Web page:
Local pioneers

    Hospitals around Puget Sound are providing the effectiveness of collaborative design. A major medical center in the Puget Sound area used integrated design to determine whether its new tower would be shaped as a U, C, L, Z or traditional box. Mechanical engineers used energy modeling techniques to verify that a C shape would reduce energy consumption by as much as 2 percent. Since the tower will be attached to an existing structure, collaborative design helped ensure that multiple factors such as glazing and cladding costs, programming space requirements and energy use were considered when the final building shape was established.

    At Good Samaritan Hospital in Puyallup, a collaborative design group relied on building information modeling, or BIM, to design both architectural and mechanical features while in early planning stages. The building model helped the project team understand complex three-dimensional issues. The benefit to the mechanical engineer was a clearer understanding of the proposed building early in the project. The mechanical engineer was then able to model the major mechanical systems and their space requirements, so they could be understood by the owner, the design team and the contractor.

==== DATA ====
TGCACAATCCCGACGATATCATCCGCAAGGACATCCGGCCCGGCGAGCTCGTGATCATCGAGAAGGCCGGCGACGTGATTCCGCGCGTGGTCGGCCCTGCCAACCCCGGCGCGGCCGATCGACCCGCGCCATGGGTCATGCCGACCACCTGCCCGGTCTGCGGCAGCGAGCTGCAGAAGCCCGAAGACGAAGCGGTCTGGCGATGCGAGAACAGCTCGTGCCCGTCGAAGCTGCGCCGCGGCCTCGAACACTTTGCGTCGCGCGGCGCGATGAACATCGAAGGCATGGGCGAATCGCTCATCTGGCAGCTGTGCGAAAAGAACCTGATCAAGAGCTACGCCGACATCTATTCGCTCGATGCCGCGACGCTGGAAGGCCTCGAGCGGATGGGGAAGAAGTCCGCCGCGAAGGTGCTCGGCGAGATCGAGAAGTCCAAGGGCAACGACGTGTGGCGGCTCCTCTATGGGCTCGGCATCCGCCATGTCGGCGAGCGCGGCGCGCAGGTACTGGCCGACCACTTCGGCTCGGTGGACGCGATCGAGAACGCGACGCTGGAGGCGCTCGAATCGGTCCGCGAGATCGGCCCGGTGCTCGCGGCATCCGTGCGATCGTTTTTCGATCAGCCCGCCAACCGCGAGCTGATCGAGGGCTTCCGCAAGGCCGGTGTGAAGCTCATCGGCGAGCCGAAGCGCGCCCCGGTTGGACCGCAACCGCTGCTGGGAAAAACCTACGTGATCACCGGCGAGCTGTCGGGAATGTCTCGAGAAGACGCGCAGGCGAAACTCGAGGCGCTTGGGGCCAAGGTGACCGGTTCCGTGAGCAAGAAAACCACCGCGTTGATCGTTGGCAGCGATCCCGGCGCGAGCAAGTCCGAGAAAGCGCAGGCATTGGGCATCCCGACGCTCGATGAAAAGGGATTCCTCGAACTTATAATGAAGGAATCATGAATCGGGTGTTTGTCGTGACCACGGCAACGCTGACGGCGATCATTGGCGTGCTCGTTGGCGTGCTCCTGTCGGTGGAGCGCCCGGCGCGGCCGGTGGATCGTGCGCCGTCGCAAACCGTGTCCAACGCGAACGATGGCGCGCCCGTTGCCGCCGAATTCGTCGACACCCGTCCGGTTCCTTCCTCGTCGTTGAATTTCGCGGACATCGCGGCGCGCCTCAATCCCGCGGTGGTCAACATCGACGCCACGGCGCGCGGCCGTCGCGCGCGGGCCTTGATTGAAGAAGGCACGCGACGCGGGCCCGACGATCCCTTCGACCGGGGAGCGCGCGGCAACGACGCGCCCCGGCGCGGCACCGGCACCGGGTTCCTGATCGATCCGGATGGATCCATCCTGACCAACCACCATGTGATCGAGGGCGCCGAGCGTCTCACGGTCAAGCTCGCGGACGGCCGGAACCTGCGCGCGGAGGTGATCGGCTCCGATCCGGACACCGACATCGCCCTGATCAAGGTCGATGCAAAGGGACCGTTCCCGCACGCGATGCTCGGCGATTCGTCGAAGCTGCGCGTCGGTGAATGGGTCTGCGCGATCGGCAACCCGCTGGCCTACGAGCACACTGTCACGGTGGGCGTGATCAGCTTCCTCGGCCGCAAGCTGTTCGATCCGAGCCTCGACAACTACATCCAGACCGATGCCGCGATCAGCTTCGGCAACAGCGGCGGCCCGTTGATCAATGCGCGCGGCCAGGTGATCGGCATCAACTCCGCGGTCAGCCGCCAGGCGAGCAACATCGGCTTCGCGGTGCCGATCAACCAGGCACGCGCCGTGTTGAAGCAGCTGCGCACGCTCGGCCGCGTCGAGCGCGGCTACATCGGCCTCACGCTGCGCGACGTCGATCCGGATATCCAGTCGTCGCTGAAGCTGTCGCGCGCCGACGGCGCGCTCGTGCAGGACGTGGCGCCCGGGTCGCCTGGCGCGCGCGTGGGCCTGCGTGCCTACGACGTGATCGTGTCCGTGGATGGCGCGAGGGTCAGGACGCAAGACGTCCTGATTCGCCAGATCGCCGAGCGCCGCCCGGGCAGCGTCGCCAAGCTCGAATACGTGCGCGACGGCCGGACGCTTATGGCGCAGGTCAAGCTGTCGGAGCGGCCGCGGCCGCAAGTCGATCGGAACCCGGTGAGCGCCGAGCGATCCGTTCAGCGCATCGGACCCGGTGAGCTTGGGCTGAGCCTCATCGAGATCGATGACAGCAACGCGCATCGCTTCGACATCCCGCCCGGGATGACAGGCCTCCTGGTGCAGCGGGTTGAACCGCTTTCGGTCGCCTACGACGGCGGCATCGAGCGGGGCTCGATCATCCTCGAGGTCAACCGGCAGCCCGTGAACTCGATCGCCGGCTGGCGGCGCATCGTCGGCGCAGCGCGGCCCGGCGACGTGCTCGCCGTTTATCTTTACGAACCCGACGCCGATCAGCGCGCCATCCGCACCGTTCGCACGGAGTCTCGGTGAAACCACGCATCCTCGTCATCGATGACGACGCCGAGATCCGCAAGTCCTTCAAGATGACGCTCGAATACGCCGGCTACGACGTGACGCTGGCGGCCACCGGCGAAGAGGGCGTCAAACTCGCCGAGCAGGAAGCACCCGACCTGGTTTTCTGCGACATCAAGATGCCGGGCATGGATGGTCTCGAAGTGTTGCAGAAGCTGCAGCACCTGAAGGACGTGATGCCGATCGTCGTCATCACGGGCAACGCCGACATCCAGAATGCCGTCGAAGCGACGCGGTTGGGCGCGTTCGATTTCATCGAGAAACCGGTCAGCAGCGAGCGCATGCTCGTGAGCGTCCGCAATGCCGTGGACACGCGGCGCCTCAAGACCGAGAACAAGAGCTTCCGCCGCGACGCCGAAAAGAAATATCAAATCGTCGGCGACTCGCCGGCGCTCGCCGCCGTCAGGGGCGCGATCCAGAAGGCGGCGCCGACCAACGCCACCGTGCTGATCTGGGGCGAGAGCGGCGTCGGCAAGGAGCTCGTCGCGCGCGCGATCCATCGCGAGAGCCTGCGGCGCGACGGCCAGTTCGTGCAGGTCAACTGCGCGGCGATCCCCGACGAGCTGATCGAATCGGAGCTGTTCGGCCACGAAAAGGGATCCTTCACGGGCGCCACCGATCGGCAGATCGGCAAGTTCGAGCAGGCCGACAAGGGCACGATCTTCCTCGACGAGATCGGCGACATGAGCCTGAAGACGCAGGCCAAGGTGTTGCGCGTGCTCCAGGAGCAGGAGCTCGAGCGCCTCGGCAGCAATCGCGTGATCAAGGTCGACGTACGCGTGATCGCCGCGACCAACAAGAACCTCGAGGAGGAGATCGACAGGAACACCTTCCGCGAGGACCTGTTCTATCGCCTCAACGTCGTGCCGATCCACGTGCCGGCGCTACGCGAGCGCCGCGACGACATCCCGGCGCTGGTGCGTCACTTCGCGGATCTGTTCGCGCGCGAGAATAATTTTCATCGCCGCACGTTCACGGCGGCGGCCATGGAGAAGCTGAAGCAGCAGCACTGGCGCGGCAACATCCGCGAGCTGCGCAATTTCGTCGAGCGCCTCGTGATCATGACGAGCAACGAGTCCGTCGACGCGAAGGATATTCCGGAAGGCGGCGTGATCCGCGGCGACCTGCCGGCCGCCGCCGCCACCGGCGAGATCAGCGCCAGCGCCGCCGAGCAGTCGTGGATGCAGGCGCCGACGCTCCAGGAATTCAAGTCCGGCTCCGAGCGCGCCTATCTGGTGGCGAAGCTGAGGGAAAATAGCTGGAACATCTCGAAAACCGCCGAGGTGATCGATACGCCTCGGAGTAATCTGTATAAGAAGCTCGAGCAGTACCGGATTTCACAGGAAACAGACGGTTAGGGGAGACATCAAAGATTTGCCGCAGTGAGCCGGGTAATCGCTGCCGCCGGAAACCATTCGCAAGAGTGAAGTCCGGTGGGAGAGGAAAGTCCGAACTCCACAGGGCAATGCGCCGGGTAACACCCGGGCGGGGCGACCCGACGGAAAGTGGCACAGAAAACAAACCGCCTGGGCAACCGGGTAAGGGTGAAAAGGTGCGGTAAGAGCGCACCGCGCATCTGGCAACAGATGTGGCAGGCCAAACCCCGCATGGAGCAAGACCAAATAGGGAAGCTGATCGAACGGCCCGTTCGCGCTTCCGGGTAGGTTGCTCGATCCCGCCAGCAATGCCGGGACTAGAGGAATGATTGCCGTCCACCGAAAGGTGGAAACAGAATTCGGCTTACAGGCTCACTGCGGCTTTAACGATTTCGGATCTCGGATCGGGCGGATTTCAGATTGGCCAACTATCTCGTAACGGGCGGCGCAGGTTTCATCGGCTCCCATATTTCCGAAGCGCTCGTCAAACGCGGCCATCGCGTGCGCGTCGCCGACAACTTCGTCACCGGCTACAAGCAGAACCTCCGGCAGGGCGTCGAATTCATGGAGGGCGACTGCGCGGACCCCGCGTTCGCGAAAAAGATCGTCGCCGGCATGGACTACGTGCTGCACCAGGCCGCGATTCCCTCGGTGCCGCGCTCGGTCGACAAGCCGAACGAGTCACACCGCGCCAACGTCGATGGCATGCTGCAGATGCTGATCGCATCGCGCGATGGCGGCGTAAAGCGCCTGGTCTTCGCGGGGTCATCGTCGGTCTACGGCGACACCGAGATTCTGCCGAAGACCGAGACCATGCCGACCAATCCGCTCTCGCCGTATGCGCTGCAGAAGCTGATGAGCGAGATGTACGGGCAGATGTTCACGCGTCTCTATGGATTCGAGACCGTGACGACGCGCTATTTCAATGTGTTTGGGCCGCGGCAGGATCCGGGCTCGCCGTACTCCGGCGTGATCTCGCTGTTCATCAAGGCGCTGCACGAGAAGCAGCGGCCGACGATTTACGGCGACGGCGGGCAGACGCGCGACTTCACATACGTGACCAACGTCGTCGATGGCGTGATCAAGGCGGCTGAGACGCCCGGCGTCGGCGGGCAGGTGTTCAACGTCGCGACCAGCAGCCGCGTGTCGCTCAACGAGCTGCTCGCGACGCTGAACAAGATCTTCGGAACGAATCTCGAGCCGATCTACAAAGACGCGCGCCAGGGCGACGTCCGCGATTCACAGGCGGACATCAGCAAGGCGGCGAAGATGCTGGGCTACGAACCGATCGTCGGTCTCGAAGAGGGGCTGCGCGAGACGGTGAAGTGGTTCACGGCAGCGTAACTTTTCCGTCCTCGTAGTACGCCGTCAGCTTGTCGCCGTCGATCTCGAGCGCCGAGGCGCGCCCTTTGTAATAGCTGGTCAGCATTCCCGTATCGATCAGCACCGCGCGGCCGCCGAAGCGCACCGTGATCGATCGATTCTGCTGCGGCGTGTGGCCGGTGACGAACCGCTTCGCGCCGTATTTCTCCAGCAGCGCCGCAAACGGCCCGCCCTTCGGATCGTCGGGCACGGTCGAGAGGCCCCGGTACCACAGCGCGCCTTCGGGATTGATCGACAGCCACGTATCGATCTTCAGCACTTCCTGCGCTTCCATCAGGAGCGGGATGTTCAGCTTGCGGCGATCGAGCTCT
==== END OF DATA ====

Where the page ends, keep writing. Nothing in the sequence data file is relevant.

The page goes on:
The interactive nature of the process allowed collaboration that led to improvements in Good Samaritan’s proposed building and mechanical systems.

    Given the enormous benefits of collaborative design for healthcare projects, it’s inevitable that more local hospitals will follow these examples — and we’ll see more conference rooms filled with representatives from virtually all disciplines affected by early design decisions.

    Leslie Jonsson, PE, LEED AP, CSBA, is a project manager at CDi Engineers in Lynnwood.